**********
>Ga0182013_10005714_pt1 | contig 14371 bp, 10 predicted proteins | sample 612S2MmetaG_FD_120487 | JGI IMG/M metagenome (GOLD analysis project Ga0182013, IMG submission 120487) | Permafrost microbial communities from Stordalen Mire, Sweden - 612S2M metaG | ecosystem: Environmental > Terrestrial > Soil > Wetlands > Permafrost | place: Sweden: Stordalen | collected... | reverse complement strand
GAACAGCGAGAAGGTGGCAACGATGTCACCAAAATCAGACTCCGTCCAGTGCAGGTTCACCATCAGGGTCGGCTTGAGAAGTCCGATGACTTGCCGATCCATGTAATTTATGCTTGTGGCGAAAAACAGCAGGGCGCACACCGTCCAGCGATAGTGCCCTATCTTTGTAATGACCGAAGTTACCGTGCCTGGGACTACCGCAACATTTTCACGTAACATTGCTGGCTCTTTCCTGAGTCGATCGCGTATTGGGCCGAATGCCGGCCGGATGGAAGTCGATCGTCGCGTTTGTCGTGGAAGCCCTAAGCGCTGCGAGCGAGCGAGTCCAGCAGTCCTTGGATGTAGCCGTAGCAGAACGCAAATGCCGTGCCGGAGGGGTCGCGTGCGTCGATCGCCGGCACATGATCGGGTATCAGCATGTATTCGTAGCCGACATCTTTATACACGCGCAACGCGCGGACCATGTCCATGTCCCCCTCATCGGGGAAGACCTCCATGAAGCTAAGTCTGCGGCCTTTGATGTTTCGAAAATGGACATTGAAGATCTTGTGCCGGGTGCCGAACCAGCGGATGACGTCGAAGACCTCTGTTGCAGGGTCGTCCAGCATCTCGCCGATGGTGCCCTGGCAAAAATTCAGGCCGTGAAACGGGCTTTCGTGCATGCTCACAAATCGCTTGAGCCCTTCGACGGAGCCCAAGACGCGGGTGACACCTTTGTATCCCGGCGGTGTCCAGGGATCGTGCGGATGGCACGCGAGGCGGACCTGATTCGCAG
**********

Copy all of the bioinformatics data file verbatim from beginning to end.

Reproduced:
>Ga0182013_10005714_pt1 | contig 14371 bp, 10 predicted proteins | sample 612S2MmetaG_FD_120487 | JGI IMG/M metagenome (GOLD analysis project Ga0182013, IMG submission 120487) | Permafrost microbial communities from Stordalen Mire, Sweden - 612S2M metaG | ecosystem: Environmental > Terrestrial > Soil > Wetlands > Permafrost | place: Sweden: Stordalen | collected... | reverse complement strand
GAACAGCGAGAAGGTGGCAACGATGTCACCAAAATCAGACTCCGTCCAGTGCAGGTTCACCATCAGGGTCGGCTTGAGAAGTCCGATGACTTGCCGATCCATGTAATTTATGCTTGTGGCGAAAAACAGCAGGGCGCACACCGTCCAGCGATAGTGCCCTATCTTTGTAATGACCGAAGTTACCGTGCCTGGGACTACCGCAACATTTTCACGTAACATTGCTGGCTCTTTCCTGAGTCGATCGCGTATTGGGCCGAATGCCGGCCGGATGGAAGTCGATCGTCGCGTTTGTCGTGGAAGCCCTAAGCGCTGCGAGCGAGCGAGTCCAGCAGTCCTTGGATGTAGCCGTAGCAGAACGCAAATGCCGTGCCGGAGGGGTCGCGTGCGTCGATCGCCGGCACATGATCGGGTATCAGCATGTATTCGTAGCCGACATCTTTATACACGCGCAACGCGCGGACCATGTCCATGTCCCCCTCATCGGGGAAGACCTCCATGAAGCTAAGTCTGCGGCCTTTGATGTTTCGAAAATGGACATTGAAGATCTTGTGCCGGGTGCCGAACCAGCGGATGACGTCGAAGACCTCTGTTGCAGGGTCGTCCAGCATCTCGCCGATGGTGCCCTGGCAAAAATTCAGGCCGTGAAACGGGCTTTCGTGCATGCTCACAAATCGCTTGAGCCCTTCGACGGAGCCCAAGACGCGGGTGACACCTTTGTATCCCGGCGGTGTCCAGGGATCGTGCGGATGGCACGCGAGGCGGACCTGATTCGCAG